Monday, April 17, 2017

Journalism Devoted To Watches

First of all, there's the Watch Snob. Or should I say first, last and everything in between? I'm new at this, I've been really looking for quality horological journalism for a matter of mere months, and I certainly hope there are are worlds of quality writing about watches as yet unimagined by me, but at the present time, the Watch Snob is the only writer about watches I feel I can trust, because he's the only one -- the only one! -- who writes openly negative things about watches he doesn't like. The only one who has openly negative headlines on some of his columns.

Everybody else I've encountered so far -- everybody! -- seems to me like a more or less obvious part of the advertising branch of the watch industry. Websites such as WatchTime and Hodinkee are interesting, but I can't recall a single article on either site which was even faintly negative, overall, about any watch. And those two sites are interesting in part because they're not nearly as obvious about it as a lot of other sites claiming to be magazines. All of these sites have big, expensive-looking ads on them, and it seems that they are competing for watchmakers' ad revenue by flattering them, as opposed to giving the reader some usefully unfiltered opinions.

I don't agree with the Watch Snob about everything -- if when I get rich I'm going to get the watches I want to have, and not spoil my own enjoyment by worrying about whether the Watch Snob approves or rolls his eyes or openly ridicules me or whatever -- and he actually is quite a snob in general, not just about watches, and that certainly is a bore -- but unless I'm drastically mistaken, he is actually quite honest and unabashedly frank in his columns, and that is a service to the reader. For just one example, in his latest column, a report from Baselworld 2017, he states that Cartier, which has been making jewelry for a long time and watches for a short time, is "still struggling" to gain credibility as a watchmaker.

Up until I read that column today, I was under the impression -- the surprising impression, to me -- that Cartier had been generally accepted as one of the world's finest watchmakers, because up until today, that had been the tone of absolutely everything I had read about their watches from absolutely everyone whom I suspected of possibly being some sort of expert. Thank you, Watch Snob!

Besides what we generally think of as journalists (including bloggers), there is one major online source of information about watches, and it is a source which is in no way lacking in negative reactions to this or that watch. I'm talking about online forums where watch enthusiasts gather to talk about watches. The biggest such gathering place of which I currently know is at the website Watchuseek. But I'm not sure what to make of the information I get from such forums. A lot of the participants there seem to be biased in favor of a particular brand or model which they happen to own -- I've been guilty of the very same sort of biased writing on this very blog. By the way, this is my Seiko 5:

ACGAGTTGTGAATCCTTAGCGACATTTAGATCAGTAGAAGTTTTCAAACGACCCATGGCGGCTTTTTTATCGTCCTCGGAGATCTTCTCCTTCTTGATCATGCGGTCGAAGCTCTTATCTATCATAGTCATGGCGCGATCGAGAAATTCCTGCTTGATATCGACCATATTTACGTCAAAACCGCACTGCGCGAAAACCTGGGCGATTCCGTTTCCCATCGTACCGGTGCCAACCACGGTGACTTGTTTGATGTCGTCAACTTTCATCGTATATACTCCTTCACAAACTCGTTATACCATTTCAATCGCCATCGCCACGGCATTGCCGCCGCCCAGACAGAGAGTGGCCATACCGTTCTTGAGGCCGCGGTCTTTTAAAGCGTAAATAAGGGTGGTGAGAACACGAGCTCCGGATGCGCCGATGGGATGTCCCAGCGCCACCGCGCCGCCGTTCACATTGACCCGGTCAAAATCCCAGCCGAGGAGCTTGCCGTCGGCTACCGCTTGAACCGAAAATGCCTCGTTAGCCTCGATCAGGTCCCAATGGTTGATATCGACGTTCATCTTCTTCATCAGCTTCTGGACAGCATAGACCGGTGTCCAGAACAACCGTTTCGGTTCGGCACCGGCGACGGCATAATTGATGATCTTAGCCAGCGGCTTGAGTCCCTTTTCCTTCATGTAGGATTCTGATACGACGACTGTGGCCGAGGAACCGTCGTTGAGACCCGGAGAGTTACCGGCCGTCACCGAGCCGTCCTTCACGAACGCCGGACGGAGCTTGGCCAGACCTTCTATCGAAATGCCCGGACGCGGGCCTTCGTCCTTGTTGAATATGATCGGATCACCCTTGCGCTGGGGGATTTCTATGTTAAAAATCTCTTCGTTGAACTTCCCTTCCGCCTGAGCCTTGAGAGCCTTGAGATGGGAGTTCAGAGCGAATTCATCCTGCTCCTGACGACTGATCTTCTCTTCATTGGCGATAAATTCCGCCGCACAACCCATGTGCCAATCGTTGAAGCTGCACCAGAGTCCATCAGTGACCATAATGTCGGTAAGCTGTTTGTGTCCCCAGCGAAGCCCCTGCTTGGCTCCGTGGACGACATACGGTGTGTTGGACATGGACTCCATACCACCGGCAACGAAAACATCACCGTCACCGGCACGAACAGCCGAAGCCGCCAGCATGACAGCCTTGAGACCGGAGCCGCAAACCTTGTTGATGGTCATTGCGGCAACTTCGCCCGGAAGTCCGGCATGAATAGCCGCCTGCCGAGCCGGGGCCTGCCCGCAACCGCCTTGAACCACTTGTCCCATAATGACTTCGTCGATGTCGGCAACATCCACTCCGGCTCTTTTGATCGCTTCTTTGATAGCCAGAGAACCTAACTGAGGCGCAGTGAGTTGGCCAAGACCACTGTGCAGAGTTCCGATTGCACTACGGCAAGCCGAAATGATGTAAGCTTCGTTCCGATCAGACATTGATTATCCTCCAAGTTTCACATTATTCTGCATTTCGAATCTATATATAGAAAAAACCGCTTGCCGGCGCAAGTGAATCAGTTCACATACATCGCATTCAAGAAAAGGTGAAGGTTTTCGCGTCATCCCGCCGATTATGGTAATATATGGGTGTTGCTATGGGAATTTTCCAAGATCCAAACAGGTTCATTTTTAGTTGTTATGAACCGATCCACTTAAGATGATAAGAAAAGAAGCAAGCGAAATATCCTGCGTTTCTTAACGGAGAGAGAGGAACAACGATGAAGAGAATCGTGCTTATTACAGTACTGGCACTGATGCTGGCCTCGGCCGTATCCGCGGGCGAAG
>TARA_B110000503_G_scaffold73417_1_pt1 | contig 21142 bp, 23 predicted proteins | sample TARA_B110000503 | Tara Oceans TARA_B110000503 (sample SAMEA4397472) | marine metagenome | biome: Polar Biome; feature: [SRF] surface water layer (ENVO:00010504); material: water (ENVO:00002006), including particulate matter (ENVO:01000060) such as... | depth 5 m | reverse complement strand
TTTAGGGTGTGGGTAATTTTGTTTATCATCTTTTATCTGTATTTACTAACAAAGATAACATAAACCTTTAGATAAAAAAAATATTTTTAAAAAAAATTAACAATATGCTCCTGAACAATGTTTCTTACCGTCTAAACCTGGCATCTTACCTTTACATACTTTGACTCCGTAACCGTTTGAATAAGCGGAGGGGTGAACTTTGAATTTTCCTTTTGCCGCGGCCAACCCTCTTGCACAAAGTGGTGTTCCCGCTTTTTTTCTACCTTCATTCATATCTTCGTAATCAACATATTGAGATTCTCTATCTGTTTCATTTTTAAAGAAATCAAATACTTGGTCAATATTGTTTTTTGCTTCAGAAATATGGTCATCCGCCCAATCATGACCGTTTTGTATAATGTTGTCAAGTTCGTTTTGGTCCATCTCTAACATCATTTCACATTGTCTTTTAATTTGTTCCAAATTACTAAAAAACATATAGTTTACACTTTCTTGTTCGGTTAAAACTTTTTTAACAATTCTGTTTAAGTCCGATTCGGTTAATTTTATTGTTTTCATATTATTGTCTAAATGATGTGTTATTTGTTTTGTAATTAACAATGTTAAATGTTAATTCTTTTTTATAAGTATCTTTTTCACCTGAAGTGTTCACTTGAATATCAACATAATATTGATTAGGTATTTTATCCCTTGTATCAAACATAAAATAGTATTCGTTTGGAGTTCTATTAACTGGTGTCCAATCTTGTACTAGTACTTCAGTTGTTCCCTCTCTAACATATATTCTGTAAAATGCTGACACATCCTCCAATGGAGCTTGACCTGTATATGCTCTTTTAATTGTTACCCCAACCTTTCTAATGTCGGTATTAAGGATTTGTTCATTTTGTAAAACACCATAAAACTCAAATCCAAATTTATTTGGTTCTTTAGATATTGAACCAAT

There are many like it, but this one is mine -- or against some brand with which they seem to have had some completely atypical bad luck: for example, they may have owned a particular model which kept terrible time and broke down very soon after they got it, when the model in general is famous for its precision and reliability.

I hear that in some such cases, the person writing about such bad experience actually has had no such experience with the brand or model in question, but happens to own a store which sells a brand or model which competes in the marketplace which the one they're denigrating. I hear that in some cases, manufacturers actually encourage their employees go online and slander the competition.

I repeat: I HEAR such things, I have no idea how often they actually happen.

Maybe if I spent a huge amount of time in such forums, I would gradually get a sense for which of the participants was knowledgeable and frank, and start to be able to sift the signal from the noise. Maybe. It seems like a huge investment to make, for a questionable possibility of an eventual payoff of unknown proportions.

In the meantime, other then the Watch Snob, where are the honest horological writers at the world's magazines and newspapers? Are there any? Does the Watch Snob publish under a pseudonym because the entire watch industry would snub him if they knew who he was, making it difficult or impossible for him to do his job?

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